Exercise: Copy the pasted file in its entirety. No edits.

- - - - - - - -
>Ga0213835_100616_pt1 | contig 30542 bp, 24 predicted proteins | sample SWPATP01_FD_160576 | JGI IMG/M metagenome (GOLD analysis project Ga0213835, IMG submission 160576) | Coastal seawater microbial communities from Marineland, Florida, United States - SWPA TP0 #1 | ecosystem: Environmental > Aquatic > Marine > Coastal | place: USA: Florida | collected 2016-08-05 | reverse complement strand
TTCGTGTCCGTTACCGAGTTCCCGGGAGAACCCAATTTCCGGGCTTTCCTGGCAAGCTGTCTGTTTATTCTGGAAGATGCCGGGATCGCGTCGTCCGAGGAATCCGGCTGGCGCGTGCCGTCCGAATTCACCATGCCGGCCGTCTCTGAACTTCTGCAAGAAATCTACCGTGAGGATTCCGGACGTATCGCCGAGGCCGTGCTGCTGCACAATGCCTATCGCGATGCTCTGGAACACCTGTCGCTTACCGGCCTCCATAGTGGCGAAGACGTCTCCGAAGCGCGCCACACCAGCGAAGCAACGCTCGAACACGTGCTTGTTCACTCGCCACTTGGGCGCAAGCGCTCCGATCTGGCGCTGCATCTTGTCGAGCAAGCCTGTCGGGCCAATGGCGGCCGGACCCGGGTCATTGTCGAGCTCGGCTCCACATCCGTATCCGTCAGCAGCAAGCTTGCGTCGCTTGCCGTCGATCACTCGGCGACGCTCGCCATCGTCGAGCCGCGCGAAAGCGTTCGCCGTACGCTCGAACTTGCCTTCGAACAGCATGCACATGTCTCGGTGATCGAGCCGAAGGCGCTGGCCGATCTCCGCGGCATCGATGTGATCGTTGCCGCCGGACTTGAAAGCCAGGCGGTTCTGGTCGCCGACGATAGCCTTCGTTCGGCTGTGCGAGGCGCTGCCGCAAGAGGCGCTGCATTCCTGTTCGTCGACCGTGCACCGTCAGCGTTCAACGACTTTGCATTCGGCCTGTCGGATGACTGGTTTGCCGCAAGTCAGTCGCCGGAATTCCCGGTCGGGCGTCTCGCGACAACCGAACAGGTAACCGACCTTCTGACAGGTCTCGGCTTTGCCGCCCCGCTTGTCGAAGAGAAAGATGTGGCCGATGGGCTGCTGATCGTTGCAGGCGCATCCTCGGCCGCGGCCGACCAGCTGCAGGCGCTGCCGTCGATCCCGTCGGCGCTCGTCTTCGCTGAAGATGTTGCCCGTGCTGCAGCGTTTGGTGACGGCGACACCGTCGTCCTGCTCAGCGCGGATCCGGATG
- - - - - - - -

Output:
>Ga0213835_100616_pt1 | contig 30542 bp, 24 predicted proteins | sample SWPATP01_FD_160576 | JGI IMG/M metagenome (GOLD analysis project Ga0213835, IMG submission 160576) | Coastal seawater microbial communities from Marineland, Florida, United States - SWPA TP0 #1 | ecosystem: Environmental > Aquatic > Marine > Coastal | place: USA: Florida | collected 2016-08-05 | reverse complement strand
TTCGTGTCCGTTACCGAGTTCCCGGGAGAACCCAATTTCCGGGCTTTCCTGGCAAGCTGTCTGTTTATTCTGGAAGATGCCGGGATCGCGTCGTCCGAGGAATCCGGCTGGCGCGTGCCGTCCGAATTCACCATGCCGGCCGTCTCTGAACTTCTGCAAGAAATCTACCGTGAGGATTCCGGACGTATCGCCGAGGCCGTGCTGCTGCACAATGCCTATCGCGATGCTCTGGAACACCTGTCGCTTACCGGCCTCCATAGTGGCGAAGACGTCTCCGAAGCGCGCCACACCAGCGAAGCAACGCTCGAACACGTGCTTGTTCACTCGCCACTTGGGCGCAAGCGCTCCGATCTGGCGCTGCATCTTGTCGAGCAAGCCTGTCGGGCCAATGGCGGCCGGACCCGGGTCATTGTCGAGCTCGGCTCCACATCCGTATCCGTCAGCAGCAAGCTTGCGTCGCTTGCCGTCGATCACTCGGCGACGCTCGCCATCGTCGAGCCGCGCGAAAGCGTTCGCCGTACGCTCGAACTTGCCTTCGAACAGCATGCACATGTCTCGGTGATCGAGCCGAAGGCGCTGGCCGATCTCCGCGGCATCGATGTGATCGTTGCCGCCGGACTTGAAAGCCAGGCGGTTCTGGTCGCCGACGATAGCCTTCGTTCGGCTGTGCGAGGCGCTGCCGCAAGAGGCGCTGCATTCCTGTTCGTCGACCGTGCACCGTCAGCGTTCAACGACTTTGCATTCGGCCTGTCGGATGACTGGTTTGCCGCAAGTCAGTCGCCGGAATTCCCGGTCGGGCGTCTCGCGACAACCGAACAGGTAACCGACCTTCTGACAGGTCTCGGCTTTGCCGCCCCGCTTGTCGAAGAGAAAGATGTGGCCGATGGGCTGCTGATCGTTGCAGGCGCATCCTCGGCCGCGGCCGACCAGCTGCAGGCGCTGCCGTCGATCCCGTCGGCGCTCGTCTTCGCTGAAGATGTTGCCCGTGCTGCAGCGTTTGGTGACGGCGACACCGTCGTCCTGCTCAGCGCGGATCCGGATG